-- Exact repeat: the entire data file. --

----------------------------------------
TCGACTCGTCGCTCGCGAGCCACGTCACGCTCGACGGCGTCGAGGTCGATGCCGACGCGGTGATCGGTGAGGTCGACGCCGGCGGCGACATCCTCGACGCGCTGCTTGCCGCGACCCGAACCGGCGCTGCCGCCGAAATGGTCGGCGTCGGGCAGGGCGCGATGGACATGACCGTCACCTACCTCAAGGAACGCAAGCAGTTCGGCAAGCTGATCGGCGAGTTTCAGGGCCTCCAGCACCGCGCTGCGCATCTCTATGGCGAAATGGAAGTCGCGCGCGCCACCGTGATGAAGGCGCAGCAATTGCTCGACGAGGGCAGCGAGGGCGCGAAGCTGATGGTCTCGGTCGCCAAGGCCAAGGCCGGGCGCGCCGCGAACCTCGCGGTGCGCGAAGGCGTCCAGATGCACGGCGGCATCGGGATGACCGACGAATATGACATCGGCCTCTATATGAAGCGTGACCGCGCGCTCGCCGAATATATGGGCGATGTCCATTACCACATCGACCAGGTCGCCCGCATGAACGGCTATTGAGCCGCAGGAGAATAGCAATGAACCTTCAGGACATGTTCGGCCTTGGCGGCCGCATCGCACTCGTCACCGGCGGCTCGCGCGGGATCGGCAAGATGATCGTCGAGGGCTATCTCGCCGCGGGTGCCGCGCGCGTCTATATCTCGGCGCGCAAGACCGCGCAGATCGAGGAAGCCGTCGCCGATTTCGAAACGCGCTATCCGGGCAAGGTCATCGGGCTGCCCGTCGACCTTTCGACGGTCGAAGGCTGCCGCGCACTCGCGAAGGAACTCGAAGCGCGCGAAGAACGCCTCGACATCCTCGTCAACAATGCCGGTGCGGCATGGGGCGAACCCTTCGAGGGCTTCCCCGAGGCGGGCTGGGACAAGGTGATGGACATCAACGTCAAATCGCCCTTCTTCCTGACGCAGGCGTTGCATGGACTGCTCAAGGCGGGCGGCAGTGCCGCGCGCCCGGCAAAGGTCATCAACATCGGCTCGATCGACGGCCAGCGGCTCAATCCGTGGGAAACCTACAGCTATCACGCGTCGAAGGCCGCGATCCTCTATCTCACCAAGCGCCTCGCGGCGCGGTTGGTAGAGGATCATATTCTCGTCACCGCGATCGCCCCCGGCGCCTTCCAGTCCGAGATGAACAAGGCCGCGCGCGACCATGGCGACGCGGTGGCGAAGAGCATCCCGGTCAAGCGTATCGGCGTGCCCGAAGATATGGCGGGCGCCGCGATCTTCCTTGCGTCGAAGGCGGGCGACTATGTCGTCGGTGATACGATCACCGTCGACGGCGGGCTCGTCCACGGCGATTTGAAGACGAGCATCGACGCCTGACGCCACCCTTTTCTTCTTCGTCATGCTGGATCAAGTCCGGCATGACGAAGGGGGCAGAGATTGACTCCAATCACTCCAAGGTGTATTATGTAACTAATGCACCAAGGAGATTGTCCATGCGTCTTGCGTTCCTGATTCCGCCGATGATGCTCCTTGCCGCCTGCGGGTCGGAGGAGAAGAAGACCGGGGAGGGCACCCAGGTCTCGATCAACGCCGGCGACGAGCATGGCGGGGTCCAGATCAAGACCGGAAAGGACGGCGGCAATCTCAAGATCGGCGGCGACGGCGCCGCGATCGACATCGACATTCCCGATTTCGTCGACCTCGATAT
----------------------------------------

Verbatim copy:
TCGACTCGTCGCTCGCGAGCCACGTCACGCTCGACGGCGTCGAGGTCGATGCCGACGCGGTGATCGGTGAGGTCGACGCCGGCGGCGACATCCTCGACGCGCTGCTTGCCGCGACCCGAACCGGCGCTGCCGCCGAAATGGTCGGCGTCGGGCAGGGCGCGATGGACATGACCGTCACCTACCTCAAGGAACGCAAGCAGTTCGGCAAGCTGATCGGCGAGTTTCAGGGCCTCCAGCACCGCGCTGCGCATCTCTATGGCGAAATGGAAGTCGCGCGCGCCACCGTGATGAAGGCGCAGCAATTGCTCGACGAGGGCAGCGAGGGCGCGAAGCTGATGGTCTCGGTCGCCAAGGCCAAGGCCGGGCGCGCCGCGAACCTCGCGGTGCGCGAAGGCGTCCAGATGCACGGCGGCATCGGGATGACCGACGAATATGACATCGGCCTCTATATGAAGCGTGACCGCGCGCTCGCCGAATATATGGGCGATGTCCATTACCACATCGACCAGGTCGCCCGCATGAACGGCTATTGAGCCGCAGGAGAATAGCAATGAACCTTCAGGACATGTTCGGCCTTGGCGGCCGCATCGCACTCGTCACCGGCGGCTCGCGCGGGATCGGCAAGATGATCGTCGAGGGCTATCTCGCCGCGGGTGCCGCGCGCGTCTATATCTCGGCGCGCAAGACCGCGCAGATCGAGGAAGCCGTCGCCGATTTCGAAACGCGCTATCCGGGCAAGGTCATCGGGCTGCCCGTCGACCTTTCGACGGTCGAAGGCTGCCGCGCACTCGCGAAGGAACTCGAAGCGCGCGAAGAACGCCTCGACATCCTCGTCAACAATGCCGGTGCGGCATGGGGCGAACCCTTCGAGGGCTTCCCCGAGGCGGGCTGGGACAAGGTGATGGACATCAACGTCAAATCGCCCTTCTTCCTGACGCAGGCGTTGCATGGACTGCTCAAGGCGGGCGGCAGTGCCGCGCGCCCGGCAAAGGTCATCAACATCGGCTCGATCGACGGCCAGCGGCTCAATCCGTGGGAAACCTACAGCTATCACGCGTCGAAGGCCGCGATCCTCTATCTCACCAAGCGCCTCGCGGCGCGGTTGGTAGAGGATCATATTCTCGTCACCGCGATCGCCCCCGGCGCCTTCCAGTCCGAGATGAACAAGGCCGCGCGCGACCATGGCGACGCGGTGGCGAAGAGCATCCCGGTCAAGCGTATCGGCGTGCCCGAAGATATGGCGGGCGCCGCGATCTTCCTTGCGTCGAAGGCGGGCGACTATGTCGTCGGTGATACGATCACCGTCGACGGCGGGCTCGTCCACGGCGATTTGAAGACGAGCATCGACGCCTGACGCCACCCTTTTCTTCTTCGTCATGCTGGATCAAGTCCGGCATGACGAAGGGGGCAGAGATTGACTCCAATCACTCCAAGGTGTATTATGTAACTAATGCACCAAGGAGATTGTCCATGCGTCTTGCGTTCCTGATTCCGCCGATGATGCTCCTTGCCGCCTGCGGGTCGGAGGAGAAGAAGACCGGGGAGGGCACCCAGGTCTCGATCAACGCCGGCGACGAGCATGGCGGGGTCCAGATCAAGACCGGAAAGGACGGCGGCAATCTCAAGATCGGCGGCGACGGCGCCGCGATCGACATCGACATTCCCGATTTCGTCGACCTCGATAT